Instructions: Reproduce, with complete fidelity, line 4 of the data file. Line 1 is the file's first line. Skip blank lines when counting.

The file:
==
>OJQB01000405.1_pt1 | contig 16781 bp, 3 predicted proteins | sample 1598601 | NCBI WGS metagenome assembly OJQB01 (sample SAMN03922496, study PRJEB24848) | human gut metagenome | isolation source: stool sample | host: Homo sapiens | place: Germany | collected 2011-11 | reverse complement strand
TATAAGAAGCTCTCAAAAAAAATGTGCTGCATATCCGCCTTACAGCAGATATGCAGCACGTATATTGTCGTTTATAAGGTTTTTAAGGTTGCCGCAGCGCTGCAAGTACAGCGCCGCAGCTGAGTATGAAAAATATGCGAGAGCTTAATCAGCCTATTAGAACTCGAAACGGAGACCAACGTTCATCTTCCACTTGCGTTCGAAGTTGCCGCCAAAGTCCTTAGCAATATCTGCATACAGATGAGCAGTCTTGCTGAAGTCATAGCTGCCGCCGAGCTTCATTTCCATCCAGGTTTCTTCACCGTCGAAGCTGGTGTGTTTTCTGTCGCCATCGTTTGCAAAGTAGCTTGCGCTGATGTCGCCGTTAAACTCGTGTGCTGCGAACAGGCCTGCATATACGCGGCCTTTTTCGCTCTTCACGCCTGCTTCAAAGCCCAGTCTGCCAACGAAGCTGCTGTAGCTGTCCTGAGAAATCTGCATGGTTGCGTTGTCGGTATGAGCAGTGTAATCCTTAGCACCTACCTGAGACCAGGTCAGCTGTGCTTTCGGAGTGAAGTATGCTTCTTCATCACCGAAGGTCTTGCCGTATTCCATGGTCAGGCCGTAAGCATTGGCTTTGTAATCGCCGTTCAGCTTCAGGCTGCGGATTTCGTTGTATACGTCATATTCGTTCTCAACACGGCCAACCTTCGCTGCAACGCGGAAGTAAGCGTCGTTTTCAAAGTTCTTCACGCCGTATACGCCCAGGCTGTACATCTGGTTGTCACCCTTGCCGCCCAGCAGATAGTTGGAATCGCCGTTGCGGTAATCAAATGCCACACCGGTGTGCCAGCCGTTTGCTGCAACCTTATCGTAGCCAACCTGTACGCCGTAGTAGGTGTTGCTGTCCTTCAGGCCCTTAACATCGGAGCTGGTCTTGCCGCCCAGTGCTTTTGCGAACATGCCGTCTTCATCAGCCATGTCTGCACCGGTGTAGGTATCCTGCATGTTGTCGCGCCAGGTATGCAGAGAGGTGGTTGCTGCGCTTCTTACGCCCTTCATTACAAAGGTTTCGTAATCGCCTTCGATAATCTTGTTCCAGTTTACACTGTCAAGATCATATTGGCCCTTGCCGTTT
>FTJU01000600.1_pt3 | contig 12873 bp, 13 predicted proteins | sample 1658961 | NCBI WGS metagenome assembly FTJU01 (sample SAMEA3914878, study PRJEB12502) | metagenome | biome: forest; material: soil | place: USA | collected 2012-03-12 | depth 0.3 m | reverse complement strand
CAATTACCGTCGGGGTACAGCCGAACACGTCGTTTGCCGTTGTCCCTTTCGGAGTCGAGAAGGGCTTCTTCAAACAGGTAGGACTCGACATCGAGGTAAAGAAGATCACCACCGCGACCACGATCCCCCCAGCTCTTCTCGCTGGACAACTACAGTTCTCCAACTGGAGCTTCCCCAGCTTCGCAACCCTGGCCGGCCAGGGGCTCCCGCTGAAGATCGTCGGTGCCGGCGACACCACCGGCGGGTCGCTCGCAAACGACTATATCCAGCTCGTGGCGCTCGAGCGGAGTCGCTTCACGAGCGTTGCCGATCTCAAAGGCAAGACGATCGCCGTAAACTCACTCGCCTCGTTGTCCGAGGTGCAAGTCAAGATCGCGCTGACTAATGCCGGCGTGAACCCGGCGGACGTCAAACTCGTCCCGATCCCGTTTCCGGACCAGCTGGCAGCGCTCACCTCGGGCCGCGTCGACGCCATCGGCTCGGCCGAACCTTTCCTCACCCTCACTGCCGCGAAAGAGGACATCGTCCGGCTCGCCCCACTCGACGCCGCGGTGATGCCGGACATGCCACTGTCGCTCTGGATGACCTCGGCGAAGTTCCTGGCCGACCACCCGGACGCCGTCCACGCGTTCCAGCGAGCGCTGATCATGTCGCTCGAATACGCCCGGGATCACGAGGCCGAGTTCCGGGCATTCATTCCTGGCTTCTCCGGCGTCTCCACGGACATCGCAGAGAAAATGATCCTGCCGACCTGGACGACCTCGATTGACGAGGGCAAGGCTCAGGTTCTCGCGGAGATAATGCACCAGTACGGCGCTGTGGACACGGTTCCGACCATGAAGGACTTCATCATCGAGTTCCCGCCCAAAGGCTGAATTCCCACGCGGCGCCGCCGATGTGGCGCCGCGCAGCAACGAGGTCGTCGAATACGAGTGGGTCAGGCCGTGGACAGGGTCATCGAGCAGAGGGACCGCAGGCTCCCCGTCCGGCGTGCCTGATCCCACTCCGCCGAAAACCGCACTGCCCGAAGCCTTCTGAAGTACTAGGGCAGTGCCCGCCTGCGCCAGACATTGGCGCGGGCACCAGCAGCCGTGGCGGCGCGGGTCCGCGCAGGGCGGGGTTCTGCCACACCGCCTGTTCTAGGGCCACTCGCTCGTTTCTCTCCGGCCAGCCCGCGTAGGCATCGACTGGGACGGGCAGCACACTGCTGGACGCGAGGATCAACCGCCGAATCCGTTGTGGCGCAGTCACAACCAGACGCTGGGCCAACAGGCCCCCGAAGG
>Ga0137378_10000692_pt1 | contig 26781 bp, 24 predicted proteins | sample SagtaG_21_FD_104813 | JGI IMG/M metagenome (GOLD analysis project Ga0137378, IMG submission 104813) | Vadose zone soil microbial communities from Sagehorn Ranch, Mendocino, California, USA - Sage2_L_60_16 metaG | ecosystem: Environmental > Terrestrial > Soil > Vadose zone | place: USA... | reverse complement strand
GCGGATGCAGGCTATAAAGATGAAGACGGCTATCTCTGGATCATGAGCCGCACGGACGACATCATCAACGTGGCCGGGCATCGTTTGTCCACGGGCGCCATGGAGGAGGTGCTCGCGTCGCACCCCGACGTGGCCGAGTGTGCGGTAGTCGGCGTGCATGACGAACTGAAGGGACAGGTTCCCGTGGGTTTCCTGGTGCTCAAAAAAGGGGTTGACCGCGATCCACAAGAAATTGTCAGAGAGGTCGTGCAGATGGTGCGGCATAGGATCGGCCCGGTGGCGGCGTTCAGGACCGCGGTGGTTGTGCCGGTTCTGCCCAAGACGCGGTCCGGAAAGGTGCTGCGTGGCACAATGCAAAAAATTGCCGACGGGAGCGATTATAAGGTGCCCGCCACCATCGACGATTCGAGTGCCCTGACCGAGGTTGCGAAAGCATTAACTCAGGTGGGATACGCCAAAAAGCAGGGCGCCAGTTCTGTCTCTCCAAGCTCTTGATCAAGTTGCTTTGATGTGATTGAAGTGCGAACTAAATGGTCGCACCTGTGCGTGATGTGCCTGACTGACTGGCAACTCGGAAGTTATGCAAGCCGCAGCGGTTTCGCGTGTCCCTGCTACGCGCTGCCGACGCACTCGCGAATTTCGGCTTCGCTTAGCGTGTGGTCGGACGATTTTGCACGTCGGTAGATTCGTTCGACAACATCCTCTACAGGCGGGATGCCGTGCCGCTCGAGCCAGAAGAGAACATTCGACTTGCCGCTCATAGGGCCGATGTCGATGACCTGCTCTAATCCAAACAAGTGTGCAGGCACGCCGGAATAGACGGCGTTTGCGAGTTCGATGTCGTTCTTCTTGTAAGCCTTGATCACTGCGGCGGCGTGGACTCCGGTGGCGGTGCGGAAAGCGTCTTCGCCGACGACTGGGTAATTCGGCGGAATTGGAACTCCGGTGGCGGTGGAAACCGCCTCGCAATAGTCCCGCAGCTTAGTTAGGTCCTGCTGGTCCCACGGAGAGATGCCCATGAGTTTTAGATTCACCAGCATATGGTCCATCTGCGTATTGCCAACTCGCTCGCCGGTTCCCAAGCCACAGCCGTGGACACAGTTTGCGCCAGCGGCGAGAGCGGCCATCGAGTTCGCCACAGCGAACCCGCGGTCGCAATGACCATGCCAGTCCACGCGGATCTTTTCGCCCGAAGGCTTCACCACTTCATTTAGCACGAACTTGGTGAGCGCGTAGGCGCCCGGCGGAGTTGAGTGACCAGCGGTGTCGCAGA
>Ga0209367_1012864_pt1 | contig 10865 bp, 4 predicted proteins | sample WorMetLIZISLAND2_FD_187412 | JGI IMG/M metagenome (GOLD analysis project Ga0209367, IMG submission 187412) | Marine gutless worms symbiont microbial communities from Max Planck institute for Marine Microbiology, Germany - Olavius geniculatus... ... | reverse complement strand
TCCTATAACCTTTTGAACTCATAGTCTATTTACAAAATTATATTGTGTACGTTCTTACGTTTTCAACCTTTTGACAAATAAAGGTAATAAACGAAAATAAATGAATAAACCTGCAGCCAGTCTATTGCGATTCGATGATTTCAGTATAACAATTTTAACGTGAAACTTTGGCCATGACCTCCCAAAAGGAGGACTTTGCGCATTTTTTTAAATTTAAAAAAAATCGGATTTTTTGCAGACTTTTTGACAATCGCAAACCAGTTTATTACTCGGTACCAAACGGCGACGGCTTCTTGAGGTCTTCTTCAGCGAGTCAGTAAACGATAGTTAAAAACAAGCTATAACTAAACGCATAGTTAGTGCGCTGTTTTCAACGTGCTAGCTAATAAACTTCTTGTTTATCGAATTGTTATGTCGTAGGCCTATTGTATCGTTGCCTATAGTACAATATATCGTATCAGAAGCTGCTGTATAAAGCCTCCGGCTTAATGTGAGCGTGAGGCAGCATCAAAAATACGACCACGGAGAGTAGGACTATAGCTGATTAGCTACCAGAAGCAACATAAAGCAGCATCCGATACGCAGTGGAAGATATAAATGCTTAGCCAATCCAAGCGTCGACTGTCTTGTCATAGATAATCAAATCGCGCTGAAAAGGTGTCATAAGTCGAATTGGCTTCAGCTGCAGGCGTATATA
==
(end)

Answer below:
CAATTACCGTCGGGGTACAGCCGAACACGTCGTTTGCCGTTGTCCCTTTCGGAGTCGAGAAGGGCTTCTTCAAACAGGTAGGACTCGACATCGAGGTAAAGAAGATCACCACCGCGACCACGATCCCCCCAGCTCTTCTCGCTGGACAACTACAGTTCTCCAACTGGAGCTTCCCCAGCTTCGCAACCCTGGCCGGCCAGGGGCTCCCGCTGAAGATCGTCGGTGCCGGCGACACCACCGGCGGGTCGCTCGCAAACGACTATATCCAGCTCGTGGCGCTCGAGCGGAGTCGCTTCACGAGCGTTGCCGATCTCAAAGGCAAGACGATCGCCGTAAACTCACTCGCCTCGTTGTCCGAGGTGCAAGTCAAGATCGCGCTGACTAATGCCGGCGTGAACCCGGCGGACGTCAAACTCGTCCCGATCCCGTTTCCGGACCAGCTGGCAGCGCTCACCTCGGGCCGCGTCGACGCCATCGGCTCGGCCGAACCTTTCCTCACCCTCACTGCCGCGAAAGAGGACATCGTCCGGCTCGCCCCACTCGACGCCGCGGTGATGCCGGACATGCCACTGTCGCTCTGGATGACCTCGGCGAAGTTCCTGGCCGACCACCCGGACGCCGTCCACGCGTTCCAGCGAGCGCTGATCATGTCGCTCGAATACGCCCGGGATCACGAGGCCGAGTTCCGGGCATTCATTCCTGGCTTCTCCGGCGTCTCCACGGACATCGCAGAGAAAATGATCCTGCCGACCTGGACGACCTCGATTGACGAGGGCAAGGCTCAGGTTCTCGCGGAGATAATGCACCAGTACGGCGCTGTGGACACGGTTCCGACCATGAAGGACTTCATCATCGAGTTCCCGCCCAAAGGCTGAATTCCCACGCGGCGCCGCCGATGTGGCGCCGCGCAGCAACGAGGTCGTCGAATACGAGTGGGTCAGGCCGTGGACAGGGTCATCGAGCAGAGGGACCGCAGGCTCCCCGTCCGGCGTGCCTGATCCCACTCCGCCGAAAACCGCACTGCCCGAAGCCTTCTGAAGTACTAGGGCAGTGCCCGCCTGCGCCAGACATTGGCGCGGGCACCAGCAGCCGTGGCGGCGCGGGTCCGCGCAGGGCGGGGTTCTGCCACACCGCCTGTTCTAGGGCCACTCGCTCGTTTCTCTCCGGCCAGCCCGCGTAGGCATCGACTGGGACGGGCAGCACACTGCTGGACGCGAGGATCAACCGCCGAATCCGTTGTGGCGCAGTCACAACCAGACGCTGGGCCAACAGGCCCCCGAAGG